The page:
The Space Place at Carter Observatory, with its planetarium show, is sited in the eastern section of the gardens (near the Wellington Cable Car Kelburn Terminal), and the gardens are also home to Begonia House with tropical flower species displays.

If possible, try to time your visit to coincide with one of the frequent summer concerts hosted here. For a fun day out, take the Wellington Cable Car, then walk back down to the city center after exploring the gardens.

And if there’s time left in your day for a little more botanic garden-going, pay a visit to the interesting Otari Native Botanic Garden and Wilton’s Bush Reserve, located in nearby Wilton, popular for its indigenous plant life.

  1. ZEALANDIA Ecosanctuary

Dedicated to exhibiting New Zealand’s conservation efforts and its unique nature and wildlife, ZEALANDIA Ecosanctuary is a 225-hectare urban eco-sanctuary only two kilometers from the city center. Here, many of the country’s native birds–including endangered species such as the stitchbird, saddleback, and takahe–can be heard and seen, as well as more than 100 kiwis (which can be spotted on guided night tours) and New Zealand’s famed reptile, the tuatara.

There are 32 kilometers of walking trails throughout the reserve for visitors to explore, plus a museum that documents the natural history of the country. Daytime and twilight tours are also available, along with a fun electric boat ride.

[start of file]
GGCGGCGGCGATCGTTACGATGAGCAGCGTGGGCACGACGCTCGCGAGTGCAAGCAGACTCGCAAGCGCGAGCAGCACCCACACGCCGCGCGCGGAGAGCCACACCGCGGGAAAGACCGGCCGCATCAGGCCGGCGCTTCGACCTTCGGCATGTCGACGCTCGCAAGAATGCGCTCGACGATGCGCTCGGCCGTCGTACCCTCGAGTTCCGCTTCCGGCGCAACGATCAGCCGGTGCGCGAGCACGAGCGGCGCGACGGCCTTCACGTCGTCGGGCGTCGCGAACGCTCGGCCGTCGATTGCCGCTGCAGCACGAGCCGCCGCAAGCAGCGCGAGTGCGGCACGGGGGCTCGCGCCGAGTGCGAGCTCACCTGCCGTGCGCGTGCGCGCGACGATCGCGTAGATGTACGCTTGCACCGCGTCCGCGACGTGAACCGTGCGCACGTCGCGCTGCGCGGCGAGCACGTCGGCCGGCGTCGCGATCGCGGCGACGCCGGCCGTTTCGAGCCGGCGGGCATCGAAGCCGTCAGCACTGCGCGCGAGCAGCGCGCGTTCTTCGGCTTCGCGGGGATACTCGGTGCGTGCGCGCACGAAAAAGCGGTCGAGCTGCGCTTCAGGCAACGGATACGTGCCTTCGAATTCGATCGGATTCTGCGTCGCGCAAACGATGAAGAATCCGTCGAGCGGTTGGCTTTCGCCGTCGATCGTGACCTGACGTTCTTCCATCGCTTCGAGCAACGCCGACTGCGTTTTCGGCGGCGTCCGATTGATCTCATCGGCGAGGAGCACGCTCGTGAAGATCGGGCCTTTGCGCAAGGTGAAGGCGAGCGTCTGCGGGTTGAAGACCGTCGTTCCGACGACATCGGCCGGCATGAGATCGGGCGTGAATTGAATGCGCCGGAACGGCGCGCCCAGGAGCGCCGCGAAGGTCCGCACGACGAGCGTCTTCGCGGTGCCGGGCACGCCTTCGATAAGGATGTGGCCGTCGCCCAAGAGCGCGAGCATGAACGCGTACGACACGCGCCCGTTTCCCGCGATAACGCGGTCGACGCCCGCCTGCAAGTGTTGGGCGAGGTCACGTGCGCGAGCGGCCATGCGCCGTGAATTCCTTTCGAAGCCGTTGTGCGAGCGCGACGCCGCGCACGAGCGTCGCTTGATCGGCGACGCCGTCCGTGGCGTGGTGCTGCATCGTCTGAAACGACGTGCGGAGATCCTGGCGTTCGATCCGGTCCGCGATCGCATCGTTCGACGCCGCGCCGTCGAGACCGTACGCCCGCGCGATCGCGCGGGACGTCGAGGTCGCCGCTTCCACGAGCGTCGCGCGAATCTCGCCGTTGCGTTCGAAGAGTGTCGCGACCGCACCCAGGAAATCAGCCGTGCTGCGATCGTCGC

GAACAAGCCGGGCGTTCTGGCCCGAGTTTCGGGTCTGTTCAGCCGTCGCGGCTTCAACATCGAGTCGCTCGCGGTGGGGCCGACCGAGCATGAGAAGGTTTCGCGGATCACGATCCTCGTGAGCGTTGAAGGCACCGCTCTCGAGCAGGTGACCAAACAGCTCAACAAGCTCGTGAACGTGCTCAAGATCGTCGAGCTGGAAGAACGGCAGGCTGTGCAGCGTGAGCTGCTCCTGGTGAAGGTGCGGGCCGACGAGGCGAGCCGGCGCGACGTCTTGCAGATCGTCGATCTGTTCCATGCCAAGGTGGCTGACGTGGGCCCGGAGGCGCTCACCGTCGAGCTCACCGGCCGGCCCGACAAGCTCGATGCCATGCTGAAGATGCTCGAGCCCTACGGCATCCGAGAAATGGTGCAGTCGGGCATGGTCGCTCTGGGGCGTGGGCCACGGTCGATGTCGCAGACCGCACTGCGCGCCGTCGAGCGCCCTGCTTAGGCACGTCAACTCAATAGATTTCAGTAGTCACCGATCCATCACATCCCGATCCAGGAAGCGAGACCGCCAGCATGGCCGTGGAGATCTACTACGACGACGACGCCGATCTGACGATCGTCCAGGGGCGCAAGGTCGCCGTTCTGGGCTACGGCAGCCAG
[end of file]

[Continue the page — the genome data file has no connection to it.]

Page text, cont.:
1. Weta Cave Workshop Tour

Fans of the classic Lord of the Rings and The Hobbit movies won’t want to miss out on Wellington’s connection to Peter Jackson’s successful trilogies. Wellington is home to the director’s famous Weta Workshop, where many of the props and special effects for these blockbuster movies were made.

The best way to experience this movie attraction is aboard a Weta Cave Workshop Tour. These professionally-led tours provide a fascinating behind-the-scenes look at how these movies were made, along with other hits, including Avatar and The Amazing Spider-Man 2.

You’ll also see up close some of the models used to portray various characters and film sets. Included with the tour are round-trip transportation from downtown Wellington, a tour guide, a chance to chat with workshop staff, and an introductory documentary. A great souvenir shop is located on-site.

  1. Katherine Mansfield House & Garden

This small wooden house in the Wellington suburb of Thorndon was the childhood home of New Zealand’s most famous author. Katherine Mansfield (1888-1923) was a short story writer whose modernist prose has been highly influential both in her home country and overseas. Most of the writing she became famous for was completed in London, where she moved as an adult and was friends with D.H. Lawrence and Virginia Woolf.

The house where she was born and grew up has been restored to its original condition and is now a museum housing many of Mansfield’s personal belongings, as well as typical furniture and fixtures of the late 19th century. Guided tours are available, and a gift shop is located on-site.